Most of the fallout was swept out to sea by easterly winds, and the rest was dispersed and diluted over the land. Had the evacuees stayed home, their cumulative exposure over four years, in the most intensely radioactive locations, would have been about 70 millisieverts — roughly comparable to receiving a high-resolution whole-body diagnostic scan each year. But those hot spots were anomalies.

By Dr. Doss’s calculations, most residents would have received much less, about 4 millisieverts a year. The average annual exposure from the natural background radiation of the earth is 2.4 millisieverts.

How the added effect of the fallout would have compared with that of the evacuation depends on the validity of the “linear no-threshold model,” which assumes that any amount of radiation, no matter how small, causes some harm.

Dr. Doss is among scientists who question that supposition, one built into the world’s radiation standards. Below a certain threshold, they argue, low doses are harmless and possibly even beneficial — a long-debated phenomenon called radiation hormesis.

Recently he and two other researchers, Carol S. Marcus of Harbor-U.C.L.A. Medical Center in Los Angeles and Mark L. Miller of Sandia National Laboratories in Albuquerque, petitioned the Nuclear Regulatory Commission to revise its rules to avoid overreactions to what may be nonexistent threats.

The period for public comments is still open, and when it is over, there will be a mass of conflicting evidence to puzzle through.

A full sievert of radiation is believed to eventually cause fatal cancers in about 5 percent of the people exposed. Under the linear no-threshold model, a millisievert would impose one-one thousandth of the risk: 0.005 percent, or five deadly cancers in a population of 100,000.

About twice that many people were evacuated from a 20-kilometer area near the Fukushima reactors. By avoiding what would have been an average cumulative exposure of 16 millisieverts, the number of cancer deaths prevented was perhaps 160, or 10 percent of the total who died in the evacuation itself.

But that estimate assumes the validity of the current standards. If low levels of radiation are less harmful, then the fallout might not have caused any increase in the cancer rate.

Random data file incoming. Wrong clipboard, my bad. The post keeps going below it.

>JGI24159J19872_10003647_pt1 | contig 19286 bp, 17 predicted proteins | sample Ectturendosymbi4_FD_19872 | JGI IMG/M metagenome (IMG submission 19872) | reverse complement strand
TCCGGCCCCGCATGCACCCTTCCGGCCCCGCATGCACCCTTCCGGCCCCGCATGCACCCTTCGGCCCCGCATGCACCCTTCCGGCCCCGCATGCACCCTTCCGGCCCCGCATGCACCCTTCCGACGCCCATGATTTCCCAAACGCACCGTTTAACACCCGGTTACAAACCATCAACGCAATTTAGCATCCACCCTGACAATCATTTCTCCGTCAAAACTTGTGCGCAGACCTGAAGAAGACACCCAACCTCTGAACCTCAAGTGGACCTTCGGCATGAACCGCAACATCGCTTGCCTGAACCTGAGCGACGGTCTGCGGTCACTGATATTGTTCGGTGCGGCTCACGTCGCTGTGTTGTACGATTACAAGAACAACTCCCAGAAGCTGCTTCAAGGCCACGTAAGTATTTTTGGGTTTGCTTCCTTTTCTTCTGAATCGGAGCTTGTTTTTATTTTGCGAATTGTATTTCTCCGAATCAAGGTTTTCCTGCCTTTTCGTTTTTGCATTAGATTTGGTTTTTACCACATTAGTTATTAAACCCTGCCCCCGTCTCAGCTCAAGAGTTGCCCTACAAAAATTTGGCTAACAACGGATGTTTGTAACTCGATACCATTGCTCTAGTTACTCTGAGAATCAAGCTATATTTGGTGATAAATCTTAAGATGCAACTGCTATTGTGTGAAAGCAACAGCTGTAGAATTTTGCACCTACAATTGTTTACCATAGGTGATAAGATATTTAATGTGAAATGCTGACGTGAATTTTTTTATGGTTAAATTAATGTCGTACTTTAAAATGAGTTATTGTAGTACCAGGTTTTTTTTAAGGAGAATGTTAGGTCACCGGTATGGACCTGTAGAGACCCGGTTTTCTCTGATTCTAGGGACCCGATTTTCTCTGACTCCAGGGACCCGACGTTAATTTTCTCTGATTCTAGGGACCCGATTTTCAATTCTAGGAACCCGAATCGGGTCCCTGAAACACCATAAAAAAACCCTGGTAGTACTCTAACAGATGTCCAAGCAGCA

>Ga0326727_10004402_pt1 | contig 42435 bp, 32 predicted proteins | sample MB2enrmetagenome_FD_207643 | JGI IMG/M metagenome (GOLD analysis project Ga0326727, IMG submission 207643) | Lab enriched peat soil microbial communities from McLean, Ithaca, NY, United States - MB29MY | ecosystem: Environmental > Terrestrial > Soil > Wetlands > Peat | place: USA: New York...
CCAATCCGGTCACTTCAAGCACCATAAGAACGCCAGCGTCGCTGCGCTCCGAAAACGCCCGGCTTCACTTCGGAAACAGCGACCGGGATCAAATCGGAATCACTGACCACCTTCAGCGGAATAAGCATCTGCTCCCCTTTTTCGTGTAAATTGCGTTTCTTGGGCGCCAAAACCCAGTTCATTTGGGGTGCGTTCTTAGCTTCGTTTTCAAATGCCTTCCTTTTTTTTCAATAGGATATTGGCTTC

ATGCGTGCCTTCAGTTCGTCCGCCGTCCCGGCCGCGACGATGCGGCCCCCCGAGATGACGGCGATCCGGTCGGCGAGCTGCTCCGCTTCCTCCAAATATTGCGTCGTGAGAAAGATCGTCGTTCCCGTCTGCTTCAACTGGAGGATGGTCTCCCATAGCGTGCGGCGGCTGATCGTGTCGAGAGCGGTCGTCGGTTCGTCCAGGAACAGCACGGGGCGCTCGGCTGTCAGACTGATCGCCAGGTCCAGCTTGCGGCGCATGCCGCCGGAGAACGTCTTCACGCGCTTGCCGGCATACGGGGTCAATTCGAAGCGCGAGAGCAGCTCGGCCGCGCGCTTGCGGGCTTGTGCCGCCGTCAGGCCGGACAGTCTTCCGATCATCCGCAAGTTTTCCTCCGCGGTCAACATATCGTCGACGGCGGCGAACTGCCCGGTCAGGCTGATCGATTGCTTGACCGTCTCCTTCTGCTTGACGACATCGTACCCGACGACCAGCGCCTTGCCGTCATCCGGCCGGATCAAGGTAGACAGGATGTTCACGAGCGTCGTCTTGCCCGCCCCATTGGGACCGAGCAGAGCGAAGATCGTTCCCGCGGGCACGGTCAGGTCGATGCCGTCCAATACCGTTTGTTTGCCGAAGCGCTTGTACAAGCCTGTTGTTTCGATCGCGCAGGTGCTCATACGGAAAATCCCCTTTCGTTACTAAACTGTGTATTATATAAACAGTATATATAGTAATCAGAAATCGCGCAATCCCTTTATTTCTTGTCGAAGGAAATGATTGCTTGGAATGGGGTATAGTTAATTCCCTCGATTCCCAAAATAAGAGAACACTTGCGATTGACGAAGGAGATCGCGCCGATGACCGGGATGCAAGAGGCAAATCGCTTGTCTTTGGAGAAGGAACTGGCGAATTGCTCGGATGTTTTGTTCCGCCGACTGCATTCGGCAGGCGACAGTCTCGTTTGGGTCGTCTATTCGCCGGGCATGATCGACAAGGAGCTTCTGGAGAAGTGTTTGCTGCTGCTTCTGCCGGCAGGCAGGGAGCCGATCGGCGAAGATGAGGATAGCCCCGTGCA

The idea of hormesis goes further, proposing that weak radiation can actually reduce a person’s risk. Life evolved in a mildly radioactive environment, and some laboratory experiments and animal studies indicate that low exposures unleash protective antioxidants and stimulate the immune system, conceivably protecting against cancers of all kinds.

Epidemiological studies of survivors of Hiroshima and Nagasaki have been interpreted both ways — as demonstrating and refuting hormesis. But because radiation regulations assume there is no safe level, clinical trials testing low-dose therapy have been impossible to conduct.

One experiment, however, occurred inadvertently three decades ago in Taiwan after about 200 buildings housing 10,000 people were constructed from steel contaminated with radioactive cobalt. Over the years, residents were exposed to an average dose of about 10.5 millisieverts a year, more than double the estimated average for Fukushima.

Yet a study in 2006 found fewer cancer cases compared with the general public: 95, when 115 were expected.

Neither the abstract of the paper nor of a second one published two years later mention the overall decrease. (The authors speculated that the apartment dwellers may have been healthier than the population at large.) The focus instead was on weaker results suggesting a few excess leukemia and breast cancer cases — and on a parsing of the data showing an overall increased cancer risk for residents exposed before age 30.

More recently, a study of radon by a Johns Hopkins scientist suggested that people living with higher concentrations of the radioactive gas had correspondingly lower rates of lung cancer. If so, then homeowners investing in radon mitigation to meet federal safety standards may be slightly increasing their cancer risk. These and similar findings have also been disputed.

All research like this is bedeviled by “confounders” — differences between populations that must be accounted for. Some are fairly easy (older people and smokers naturally get more cancer), but there is always some statistical wiggle room. As with so many issues, what should be a scientific argument becomes rhetorical, with opposing interest groups looking at the data with just the right squint to resolve it according to their needs.

There is more here at stake than agonizing over irreversible acts, like the evacuation of Fukushima. Fear of radiation, even when diluted to homeopathic portions, compels people to forgo lifesaving diagnostic tests and radiotherapies.